While my wife assembles granny’s stuffing using seasoned bread and broth, I clean house using Murphy’s Oil Soap and water. I slosh it around with a white sock, envision the shine, wipe dry with a Material Girl Tour t-shirt and, for quality assurance, feel the sheen. In my mind, our old oak gleams like the Lincoln bedroom.
I am summoned to bathe the turkey and empty its cavities for stuffing. Should I leave my wash bucket on the floor where Randy the dog might drink from it? Shall I leave it on a chair where Mulligan the cat might slosh in it? I stand, bucket in hand, indecisive and silly.
Then I march into the bathroom, dump the soapy water into the toilet and, as I press the flusher, realize that the white sock has gone, unseen, from the bucket into the bowl and down the hole. “No, no, no!” are the first words from my mouth, followed by every monosyllabic four-letter word in my vocabulary.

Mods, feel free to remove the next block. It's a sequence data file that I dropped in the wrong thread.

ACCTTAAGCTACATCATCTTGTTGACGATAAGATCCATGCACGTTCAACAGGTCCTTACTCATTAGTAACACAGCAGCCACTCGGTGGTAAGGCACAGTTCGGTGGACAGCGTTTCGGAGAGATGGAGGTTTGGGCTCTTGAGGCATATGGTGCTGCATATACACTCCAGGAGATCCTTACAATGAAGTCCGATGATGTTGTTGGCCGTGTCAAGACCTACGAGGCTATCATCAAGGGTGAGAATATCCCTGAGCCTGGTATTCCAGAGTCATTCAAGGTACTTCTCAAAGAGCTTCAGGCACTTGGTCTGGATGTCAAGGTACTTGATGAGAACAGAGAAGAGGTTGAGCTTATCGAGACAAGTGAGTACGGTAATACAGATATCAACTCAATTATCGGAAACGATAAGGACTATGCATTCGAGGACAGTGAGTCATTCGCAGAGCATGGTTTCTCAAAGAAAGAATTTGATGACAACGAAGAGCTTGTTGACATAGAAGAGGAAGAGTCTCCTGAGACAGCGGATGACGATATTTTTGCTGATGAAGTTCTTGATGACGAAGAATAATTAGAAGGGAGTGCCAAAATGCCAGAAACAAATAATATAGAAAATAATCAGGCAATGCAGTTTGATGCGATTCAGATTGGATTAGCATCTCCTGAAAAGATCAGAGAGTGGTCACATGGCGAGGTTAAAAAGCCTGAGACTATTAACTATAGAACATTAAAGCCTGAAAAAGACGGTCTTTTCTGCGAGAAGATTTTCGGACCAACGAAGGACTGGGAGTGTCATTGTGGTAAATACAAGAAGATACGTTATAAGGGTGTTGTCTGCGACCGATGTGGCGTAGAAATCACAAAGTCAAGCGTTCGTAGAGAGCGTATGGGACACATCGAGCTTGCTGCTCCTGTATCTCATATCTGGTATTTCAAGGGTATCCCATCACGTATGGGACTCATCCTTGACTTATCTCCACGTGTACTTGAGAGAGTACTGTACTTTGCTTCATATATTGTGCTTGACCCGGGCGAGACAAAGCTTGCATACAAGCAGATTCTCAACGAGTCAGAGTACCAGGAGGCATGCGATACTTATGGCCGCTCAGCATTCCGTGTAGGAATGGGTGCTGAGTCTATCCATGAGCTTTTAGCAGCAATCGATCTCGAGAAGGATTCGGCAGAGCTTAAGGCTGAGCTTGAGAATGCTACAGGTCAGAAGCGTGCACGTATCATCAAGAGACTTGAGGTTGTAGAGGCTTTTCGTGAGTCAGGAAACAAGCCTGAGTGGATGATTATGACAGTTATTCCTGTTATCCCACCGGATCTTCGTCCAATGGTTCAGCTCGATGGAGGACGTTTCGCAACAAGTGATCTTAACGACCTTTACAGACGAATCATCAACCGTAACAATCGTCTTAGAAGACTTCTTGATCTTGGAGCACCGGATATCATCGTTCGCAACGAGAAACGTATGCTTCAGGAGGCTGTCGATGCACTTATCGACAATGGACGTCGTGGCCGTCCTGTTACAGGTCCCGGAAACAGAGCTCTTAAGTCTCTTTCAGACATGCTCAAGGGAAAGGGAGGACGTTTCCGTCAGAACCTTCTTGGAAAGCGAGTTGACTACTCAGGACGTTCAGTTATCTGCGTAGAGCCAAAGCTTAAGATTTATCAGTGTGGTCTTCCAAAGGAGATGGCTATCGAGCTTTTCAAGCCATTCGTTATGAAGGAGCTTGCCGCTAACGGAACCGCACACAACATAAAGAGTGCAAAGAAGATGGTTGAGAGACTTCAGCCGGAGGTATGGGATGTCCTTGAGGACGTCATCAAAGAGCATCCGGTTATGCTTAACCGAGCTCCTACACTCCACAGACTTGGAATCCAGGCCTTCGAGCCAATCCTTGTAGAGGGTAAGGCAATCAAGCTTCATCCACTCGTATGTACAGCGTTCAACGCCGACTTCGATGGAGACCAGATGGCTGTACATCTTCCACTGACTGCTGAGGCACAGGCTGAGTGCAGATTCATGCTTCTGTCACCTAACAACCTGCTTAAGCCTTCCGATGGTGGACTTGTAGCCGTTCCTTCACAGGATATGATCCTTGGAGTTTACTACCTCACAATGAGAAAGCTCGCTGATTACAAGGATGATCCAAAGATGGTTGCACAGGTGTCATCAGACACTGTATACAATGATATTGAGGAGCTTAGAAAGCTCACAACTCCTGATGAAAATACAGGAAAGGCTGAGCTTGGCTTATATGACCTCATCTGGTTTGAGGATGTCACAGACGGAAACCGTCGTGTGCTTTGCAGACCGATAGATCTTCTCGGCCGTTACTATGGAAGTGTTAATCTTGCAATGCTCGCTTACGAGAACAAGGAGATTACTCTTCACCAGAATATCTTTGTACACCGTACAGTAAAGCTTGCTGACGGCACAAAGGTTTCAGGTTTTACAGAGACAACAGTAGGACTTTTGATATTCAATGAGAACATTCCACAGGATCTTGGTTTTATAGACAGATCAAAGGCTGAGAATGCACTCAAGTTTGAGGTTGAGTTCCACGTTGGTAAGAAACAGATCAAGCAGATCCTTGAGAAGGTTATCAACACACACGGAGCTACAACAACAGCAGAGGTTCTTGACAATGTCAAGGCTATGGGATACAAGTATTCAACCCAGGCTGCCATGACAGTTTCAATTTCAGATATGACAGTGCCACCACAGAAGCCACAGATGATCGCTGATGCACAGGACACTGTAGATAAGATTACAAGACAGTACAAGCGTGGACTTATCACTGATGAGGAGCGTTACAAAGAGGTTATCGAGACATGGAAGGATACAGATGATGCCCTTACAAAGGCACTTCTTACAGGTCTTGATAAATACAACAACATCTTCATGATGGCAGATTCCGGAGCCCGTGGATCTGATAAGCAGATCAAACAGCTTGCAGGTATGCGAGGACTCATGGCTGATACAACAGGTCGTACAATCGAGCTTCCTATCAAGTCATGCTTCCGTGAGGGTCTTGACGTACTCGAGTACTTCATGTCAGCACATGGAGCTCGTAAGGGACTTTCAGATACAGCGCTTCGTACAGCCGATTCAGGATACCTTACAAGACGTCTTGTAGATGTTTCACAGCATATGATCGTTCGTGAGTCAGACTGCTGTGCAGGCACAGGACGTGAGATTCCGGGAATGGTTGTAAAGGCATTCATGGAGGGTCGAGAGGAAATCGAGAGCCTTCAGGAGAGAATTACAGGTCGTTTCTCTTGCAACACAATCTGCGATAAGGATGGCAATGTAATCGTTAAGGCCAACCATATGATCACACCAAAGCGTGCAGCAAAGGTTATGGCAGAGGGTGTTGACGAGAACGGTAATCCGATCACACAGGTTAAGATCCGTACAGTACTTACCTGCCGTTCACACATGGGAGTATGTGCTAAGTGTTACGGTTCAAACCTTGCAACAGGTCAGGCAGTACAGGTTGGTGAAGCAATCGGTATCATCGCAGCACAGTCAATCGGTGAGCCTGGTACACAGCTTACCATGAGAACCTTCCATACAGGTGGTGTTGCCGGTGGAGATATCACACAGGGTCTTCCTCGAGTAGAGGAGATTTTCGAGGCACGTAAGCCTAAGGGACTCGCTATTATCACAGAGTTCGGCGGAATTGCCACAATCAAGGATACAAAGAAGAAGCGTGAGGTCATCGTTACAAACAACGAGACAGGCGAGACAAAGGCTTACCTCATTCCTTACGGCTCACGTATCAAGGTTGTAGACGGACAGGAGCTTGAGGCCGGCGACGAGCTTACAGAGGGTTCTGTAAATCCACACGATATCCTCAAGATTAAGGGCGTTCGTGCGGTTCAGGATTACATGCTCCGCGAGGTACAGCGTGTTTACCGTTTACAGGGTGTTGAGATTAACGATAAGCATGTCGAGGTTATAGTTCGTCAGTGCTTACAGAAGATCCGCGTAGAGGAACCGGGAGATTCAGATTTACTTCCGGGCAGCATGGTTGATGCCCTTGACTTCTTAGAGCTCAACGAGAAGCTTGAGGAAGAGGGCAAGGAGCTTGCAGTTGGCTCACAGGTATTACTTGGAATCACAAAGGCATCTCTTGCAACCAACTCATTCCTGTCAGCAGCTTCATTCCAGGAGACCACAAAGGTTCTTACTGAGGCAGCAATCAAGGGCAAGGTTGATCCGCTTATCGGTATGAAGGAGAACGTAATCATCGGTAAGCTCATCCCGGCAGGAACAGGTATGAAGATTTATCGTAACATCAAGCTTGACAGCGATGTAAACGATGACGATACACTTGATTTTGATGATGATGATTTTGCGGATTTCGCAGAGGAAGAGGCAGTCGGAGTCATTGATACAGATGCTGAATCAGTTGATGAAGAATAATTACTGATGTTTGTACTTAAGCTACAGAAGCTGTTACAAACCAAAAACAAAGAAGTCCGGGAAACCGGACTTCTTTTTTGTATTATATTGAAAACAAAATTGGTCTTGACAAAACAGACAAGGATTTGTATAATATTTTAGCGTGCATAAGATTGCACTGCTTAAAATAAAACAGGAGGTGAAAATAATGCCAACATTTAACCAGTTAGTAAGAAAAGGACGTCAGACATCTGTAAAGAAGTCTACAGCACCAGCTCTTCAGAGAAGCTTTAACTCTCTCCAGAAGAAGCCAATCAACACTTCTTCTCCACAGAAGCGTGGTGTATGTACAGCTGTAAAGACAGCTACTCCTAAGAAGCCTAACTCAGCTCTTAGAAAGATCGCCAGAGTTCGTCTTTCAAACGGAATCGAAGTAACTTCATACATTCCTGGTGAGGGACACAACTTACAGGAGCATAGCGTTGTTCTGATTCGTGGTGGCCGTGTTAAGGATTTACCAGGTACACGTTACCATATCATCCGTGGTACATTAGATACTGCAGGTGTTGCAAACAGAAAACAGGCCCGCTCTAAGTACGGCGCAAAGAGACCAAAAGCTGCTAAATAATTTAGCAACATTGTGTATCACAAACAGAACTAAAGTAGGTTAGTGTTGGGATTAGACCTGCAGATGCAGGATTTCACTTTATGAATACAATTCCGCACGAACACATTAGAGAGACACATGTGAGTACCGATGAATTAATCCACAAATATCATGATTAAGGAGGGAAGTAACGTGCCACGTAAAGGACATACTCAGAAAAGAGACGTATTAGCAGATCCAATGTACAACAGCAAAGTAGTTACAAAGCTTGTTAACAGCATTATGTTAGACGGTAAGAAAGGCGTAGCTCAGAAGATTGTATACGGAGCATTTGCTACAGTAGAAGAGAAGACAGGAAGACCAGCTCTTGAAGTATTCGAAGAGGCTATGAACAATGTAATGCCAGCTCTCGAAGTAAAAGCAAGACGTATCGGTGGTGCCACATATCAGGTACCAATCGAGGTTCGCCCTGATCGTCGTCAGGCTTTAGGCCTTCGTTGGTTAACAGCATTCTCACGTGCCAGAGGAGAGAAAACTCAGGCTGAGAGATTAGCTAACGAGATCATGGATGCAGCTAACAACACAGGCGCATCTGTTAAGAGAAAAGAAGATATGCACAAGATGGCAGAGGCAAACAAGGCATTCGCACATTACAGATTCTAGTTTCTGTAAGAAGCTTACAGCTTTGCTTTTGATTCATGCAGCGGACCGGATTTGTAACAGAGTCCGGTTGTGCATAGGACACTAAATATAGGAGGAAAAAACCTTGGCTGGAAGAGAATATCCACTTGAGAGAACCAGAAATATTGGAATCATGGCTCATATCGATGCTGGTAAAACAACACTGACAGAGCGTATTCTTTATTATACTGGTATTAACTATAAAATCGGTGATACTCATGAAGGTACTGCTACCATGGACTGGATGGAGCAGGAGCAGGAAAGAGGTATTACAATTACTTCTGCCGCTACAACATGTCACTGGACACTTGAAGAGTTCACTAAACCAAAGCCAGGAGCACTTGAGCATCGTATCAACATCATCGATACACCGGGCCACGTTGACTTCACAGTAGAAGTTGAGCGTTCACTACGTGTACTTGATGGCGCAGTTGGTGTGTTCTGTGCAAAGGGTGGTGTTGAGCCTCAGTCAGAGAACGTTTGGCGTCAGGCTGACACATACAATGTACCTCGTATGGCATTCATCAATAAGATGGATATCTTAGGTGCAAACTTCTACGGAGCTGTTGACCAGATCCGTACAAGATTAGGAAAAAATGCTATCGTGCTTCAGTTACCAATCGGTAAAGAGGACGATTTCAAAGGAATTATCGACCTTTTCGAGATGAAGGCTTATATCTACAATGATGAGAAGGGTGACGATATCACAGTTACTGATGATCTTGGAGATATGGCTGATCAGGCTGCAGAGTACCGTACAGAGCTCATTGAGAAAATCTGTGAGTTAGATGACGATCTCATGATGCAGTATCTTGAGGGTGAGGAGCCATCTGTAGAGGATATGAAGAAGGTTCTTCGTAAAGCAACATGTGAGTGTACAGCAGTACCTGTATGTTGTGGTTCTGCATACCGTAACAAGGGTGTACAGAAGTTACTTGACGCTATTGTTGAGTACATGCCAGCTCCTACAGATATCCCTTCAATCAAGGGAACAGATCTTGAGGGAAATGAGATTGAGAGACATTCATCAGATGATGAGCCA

My fear is that a Thanksgiving dinner guest will emerge from kitchen or bath and announce that the plumbing is moving the wrong direction. My antidote to this fear is to envision clear water flowing unimpeded to the sea, to Lake Michigan, to the Chicago water treatment plant. This image calms me.
Each Thanksgiving, I intend to prolong our tryptophan glow by preparing turkey soup from the pan drippings. That never happens. Each Black Friday, soupless, I sneak the full roasting pan to the dumpster. Jeff’s mythical turkey soup has become a family joke. This year, my wife proposed a dual approach: “Pour the fat down the toilet,” she said. “That way, the sock will just slide through the pipes.” Move over, Liquid Plumb’r.